Our perceptions about dieting and our attitudes about overweight people are shifting, according to a new survey by the NPD Group.
“Women are leading the decline in dieting,” according to Harry Balzer, NPD’s chief food industry analyst. In a survey of 3,800 adults, he found that about 23 percent of women reported being on a diet in 2012. That’s a significant drop from the 35 percent who said they were dieting back in 1992.
And increasingly, Americans seem to be more accepting of a little extra body weight, which a recent study found may be associated with living longer.
Consider this question, which has been on NPD’s National Eating Trends survey for decades:
“Do you agree or disagree with this statement: People who are not overweight look a lot more attractive?”
In 1985, the majority of Americans surveyed — 55 percent — agreed that being thin was a lot more attractive than being heavy.
But now? Fewer than 1 in 4 agree. It seems that as more of us became a little heavier, we changed our views.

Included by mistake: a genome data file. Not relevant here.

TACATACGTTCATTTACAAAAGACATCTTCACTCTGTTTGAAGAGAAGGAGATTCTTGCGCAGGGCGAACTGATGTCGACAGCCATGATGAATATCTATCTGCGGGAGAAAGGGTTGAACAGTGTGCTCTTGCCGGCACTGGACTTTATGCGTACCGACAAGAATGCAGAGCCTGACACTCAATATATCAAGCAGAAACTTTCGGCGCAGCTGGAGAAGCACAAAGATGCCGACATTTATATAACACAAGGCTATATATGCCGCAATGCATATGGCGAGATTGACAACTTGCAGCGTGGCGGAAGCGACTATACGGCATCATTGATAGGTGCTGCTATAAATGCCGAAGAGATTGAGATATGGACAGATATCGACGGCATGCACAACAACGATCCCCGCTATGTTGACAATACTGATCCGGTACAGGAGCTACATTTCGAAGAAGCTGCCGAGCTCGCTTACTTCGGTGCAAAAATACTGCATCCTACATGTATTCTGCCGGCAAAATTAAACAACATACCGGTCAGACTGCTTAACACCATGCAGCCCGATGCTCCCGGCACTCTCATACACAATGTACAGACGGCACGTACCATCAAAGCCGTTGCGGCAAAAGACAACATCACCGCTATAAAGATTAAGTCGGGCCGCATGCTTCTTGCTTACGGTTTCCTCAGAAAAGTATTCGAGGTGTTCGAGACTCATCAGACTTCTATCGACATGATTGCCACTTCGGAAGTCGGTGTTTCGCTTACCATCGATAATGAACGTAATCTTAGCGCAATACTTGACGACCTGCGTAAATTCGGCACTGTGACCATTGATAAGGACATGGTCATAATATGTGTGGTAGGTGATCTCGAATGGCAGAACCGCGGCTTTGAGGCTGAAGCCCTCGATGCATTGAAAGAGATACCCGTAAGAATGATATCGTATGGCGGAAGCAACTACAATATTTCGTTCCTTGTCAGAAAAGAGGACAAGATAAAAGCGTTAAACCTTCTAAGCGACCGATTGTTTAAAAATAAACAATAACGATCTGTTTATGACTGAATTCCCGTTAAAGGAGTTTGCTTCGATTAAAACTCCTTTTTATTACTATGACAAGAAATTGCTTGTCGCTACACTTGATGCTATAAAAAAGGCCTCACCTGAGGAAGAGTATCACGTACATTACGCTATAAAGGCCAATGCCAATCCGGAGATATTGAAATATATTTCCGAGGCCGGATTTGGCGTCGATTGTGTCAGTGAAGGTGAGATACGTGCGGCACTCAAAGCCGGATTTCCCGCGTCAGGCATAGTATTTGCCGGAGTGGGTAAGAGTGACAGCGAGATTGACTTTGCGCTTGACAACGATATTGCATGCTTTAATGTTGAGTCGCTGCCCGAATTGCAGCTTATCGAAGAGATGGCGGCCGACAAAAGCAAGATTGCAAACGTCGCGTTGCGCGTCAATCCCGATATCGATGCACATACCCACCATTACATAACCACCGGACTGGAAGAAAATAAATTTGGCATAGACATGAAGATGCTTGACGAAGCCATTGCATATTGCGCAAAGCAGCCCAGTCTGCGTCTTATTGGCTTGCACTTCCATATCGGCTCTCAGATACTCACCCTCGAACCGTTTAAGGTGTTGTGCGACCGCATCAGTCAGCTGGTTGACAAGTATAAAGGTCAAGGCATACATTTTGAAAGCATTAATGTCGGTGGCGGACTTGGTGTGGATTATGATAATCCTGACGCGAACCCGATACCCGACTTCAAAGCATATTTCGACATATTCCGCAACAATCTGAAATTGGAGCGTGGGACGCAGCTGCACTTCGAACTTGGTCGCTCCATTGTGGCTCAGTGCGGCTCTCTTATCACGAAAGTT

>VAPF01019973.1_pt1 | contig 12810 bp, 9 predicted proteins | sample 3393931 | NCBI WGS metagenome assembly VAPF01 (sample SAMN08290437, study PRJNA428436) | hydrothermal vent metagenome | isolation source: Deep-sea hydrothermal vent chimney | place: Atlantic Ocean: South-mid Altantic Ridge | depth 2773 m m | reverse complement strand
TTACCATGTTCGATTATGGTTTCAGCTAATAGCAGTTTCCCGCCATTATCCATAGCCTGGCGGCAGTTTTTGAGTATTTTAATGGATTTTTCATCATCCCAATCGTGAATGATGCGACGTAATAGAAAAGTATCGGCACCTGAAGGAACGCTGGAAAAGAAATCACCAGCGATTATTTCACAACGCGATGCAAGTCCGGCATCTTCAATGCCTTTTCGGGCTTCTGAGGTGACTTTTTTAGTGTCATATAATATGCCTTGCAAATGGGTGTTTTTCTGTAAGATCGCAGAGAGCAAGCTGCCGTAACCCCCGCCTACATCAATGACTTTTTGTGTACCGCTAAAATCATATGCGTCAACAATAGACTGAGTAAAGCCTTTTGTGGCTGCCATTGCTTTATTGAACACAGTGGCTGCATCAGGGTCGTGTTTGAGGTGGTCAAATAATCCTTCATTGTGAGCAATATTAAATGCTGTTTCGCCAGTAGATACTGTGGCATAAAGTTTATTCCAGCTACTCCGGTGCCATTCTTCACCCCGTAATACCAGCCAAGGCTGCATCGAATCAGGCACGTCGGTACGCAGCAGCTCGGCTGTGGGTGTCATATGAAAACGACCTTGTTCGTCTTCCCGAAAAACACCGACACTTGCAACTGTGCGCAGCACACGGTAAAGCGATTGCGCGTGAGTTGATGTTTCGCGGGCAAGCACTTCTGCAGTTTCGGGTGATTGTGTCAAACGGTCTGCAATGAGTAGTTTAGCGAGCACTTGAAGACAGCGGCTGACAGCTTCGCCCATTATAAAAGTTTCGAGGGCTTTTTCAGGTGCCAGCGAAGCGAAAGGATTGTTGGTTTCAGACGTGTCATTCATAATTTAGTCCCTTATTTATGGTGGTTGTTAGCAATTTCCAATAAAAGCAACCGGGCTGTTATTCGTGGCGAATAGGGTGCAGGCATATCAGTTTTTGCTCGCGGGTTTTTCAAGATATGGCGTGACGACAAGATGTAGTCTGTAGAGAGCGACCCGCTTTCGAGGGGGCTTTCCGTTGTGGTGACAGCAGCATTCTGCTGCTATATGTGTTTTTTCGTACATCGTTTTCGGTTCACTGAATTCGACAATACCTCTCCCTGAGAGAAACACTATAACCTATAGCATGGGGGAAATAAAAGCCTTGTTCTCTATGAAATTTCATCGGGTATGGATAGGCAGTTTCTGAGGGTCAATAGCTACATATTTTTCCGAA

As for trends in dieting, it’s hard to know what’s truly changing here.
Another national survey that we’ve reported on, conducted by the International Food Information Council, finds a barely perceptible drop in the number of Americans who say they’re dieting (55 percent in 2012, compared to 56 percent in 2007).
It’s entirely possible that many of us are watching what we eat and consciously limiting calories, but we’re just not calling it a “diet.” So maybe the term “diet” is becoming passe.
“The newer thinking is personal empowerment for change, and making small changes over time that are doable for the individual,” says Madelyn Fernstrom of the University of Pittsburgh Medical Center.
Fat Thanks to Sona S. for the tip!